Court of Appeals: Animals lack the legal right to sue
News and headlines for August 29 - September 2, 2022
These are some of the stories making headlines in animal protection:
“A cat can ‘fail’ the shelter’s temperament test by… hiding in the corner of its kennel…
“Many were euthanized [killed] — through the use of a gas chamber — the same day” they came in.
All of these cats are scared, not “aggressive.” And aggressive is a misnomer. After allowing them time to calm down or overcome their fear, cats who are not social with people should be sterilized and released, not killed. When I ran an animal control shelter, we did not kill any cats for “behavior.”
The Utah pound’s policy of killing cats is not only obscene, it should be illegal. But it is not surprising. The first time many dogs and cats in Lindon, UT, experience abuse is at the shelter that is supposed to protect them from it. There is no progressive sheltering agency of any scope or stature willing to embrace gas systems for the killing of animals. Inside the gas chamber, the animals gasp for breath, feel a searing pain in their lungs, and often claw at the chamber door or throw themselves against the sides in a desperate attempt to escape. It is, in a word, torture.
The pound director promised to end the gas chamber use in 2021 but has not honored that promise. Earlier this year, the director of the pound killed a dog named Penguin, even though several rescue groups offered to take him. Staff described Penguin as “very friendly” who “loves attention” and “loves to be pet!”
The Oregon Court of Appeals ruled that Justice, “a horse lacks the legal right to sue its former owner” for abuse and that a non-profit organization caring for the horse could not sue as the horse’s guardian. The court found that an animal “inherently lacks self-determination and the ability to express its wishes in a manner that the legal system would recognize.”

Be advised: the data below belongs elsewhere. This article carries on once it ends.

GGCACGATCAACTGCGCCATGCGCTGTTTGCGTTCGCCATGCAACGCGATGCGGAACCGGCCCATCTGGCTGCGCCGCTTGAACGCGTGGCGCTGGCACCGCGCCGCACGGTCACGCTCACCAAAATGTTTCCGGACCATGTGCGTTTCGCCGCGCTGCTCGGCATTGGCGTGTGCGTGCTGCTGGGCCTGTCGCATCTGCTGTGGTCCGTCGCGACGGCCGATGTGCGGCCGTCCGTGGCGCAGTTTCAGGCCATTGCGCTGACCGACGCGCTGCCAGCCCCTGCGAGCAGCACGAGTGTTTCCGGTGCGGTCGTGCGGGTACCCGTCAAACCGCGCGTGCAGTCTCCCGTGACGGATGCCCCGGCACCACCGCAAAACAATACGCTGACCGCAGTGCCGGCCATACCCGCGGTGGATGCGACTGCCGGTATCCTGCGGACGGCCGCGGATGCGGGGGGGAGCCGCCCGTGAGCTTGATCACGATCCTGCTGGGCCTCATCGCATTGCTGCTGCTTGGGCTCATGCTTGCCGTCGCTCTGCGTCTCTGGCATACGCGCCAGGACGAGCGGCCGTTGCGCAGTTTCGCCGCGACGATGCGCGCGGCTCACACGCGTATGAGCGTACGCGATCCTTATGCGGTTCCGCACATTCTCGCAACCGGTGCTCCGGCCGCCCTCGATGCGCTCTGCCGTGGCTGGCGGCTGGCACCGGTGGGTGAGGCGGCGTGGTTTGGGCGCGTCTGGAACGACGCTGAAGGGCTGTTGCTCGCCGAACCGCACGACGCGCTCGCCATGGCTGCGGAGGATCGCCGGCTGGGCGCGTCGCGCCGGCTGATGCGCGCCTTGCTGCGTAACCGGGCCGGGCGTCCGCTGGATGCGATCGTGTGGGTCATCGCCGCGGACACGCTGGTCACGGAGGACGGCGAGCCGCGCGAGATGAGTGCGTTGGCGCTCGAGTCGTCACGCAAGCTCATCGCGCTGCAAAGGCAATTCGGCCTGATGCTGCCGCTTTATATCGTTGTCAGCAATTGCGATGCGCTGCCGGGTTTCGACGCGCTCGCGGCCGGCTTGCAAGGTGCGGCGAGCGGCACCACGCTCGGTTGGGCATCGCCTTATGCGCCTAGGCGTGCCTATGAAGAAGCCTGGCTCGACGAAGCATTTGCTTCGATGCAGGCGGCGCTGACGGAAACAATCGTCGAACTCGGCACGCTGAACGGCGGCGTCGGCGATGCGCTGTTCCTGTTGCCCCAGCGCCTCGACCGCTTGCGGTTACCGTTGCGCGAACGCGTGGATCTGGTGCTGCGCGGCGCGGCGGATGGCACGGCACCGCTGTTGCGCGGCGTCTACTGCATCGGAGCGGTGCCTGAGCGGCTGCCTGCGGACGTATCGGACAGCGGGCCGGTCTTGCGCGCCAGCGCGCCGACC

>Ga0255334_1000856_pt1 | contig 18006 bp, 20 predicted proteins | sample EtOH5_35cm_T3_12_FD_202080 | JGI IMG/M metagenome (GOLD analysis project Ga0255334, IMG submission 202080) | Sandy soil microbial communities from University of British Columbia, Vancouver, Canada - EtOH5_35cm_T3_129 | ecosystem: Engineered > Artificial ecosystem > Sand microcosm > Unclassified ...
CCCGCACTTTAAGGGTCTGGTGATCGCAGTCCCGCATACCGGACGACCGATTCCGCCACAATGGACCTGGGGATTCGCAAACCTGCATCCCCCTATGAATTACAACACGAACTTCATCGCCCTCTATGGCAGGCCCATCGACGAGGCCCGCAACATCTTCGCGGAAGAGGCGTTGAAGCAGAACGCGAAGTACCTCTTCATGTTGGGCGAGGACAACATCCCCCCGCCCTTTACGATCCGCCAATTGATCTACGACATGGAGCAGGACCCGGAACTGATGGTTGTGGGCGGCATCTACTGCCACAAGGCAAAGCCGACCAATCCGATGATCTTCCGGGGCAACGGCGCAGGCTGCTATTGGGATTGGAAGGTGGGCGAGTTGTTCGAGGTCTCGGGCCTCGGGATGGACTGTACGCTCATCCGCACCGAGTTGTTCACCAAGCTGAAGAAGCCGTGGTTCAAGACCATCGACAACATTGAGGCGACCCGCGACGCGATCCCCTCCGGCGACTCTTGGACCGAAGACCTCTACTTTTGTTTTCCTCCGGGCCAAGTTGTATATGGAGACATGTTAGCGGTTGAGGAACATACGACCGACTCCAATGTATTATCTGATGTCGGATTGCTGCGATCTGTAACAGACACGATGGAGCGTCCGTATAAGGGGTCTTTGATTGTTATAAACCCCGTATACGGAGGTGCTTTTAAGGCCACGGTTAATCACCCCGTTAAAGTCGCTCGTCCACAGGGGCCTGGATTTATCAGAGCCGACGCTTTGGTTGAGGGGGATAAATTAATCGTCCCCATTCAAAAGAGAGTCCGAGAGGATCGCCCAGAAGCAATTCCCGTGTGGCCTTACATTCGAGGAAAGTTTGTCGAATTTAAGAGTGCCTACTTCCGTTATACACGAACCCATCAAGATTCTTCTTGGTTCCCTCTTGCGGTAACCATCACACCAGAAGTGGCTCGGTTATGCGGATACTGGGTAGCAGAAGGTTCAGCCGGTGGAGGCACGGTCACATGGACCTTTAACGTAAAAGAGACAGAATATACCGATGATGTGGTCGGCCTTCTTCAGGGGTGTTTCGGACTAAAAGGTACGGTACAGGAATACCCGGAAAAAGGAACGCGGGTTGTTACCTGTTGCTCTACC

The former owner of Justice was found guilty of cruelty, “sentenced to three years probation and ordered to pay $4,000 in fees, including restitution for the veterinary treatment of the horse’s malnourishment, lice and infections, but the animal still needs specialized medications and care, according to court documents.”
“Despite animal welfare laws that recognize them as ‘sentient beings capable of experiencing pain, stress and fear,’ animals nonetheless remain a form of property without ‘substantive or procedural rights,’ the ruling said.”
California’s AB 1881, a bill that would have created what the sponsor called a “dog and cat bill of rights,” failed to pass in the Senate. In reality, it would not have established any “rights” for animals. While the bill’s preamble promised to reduce the number of animals who enter shelters, the millions in expenditures to care for them, and implicitly, the numbers killed, it would have done none of those things.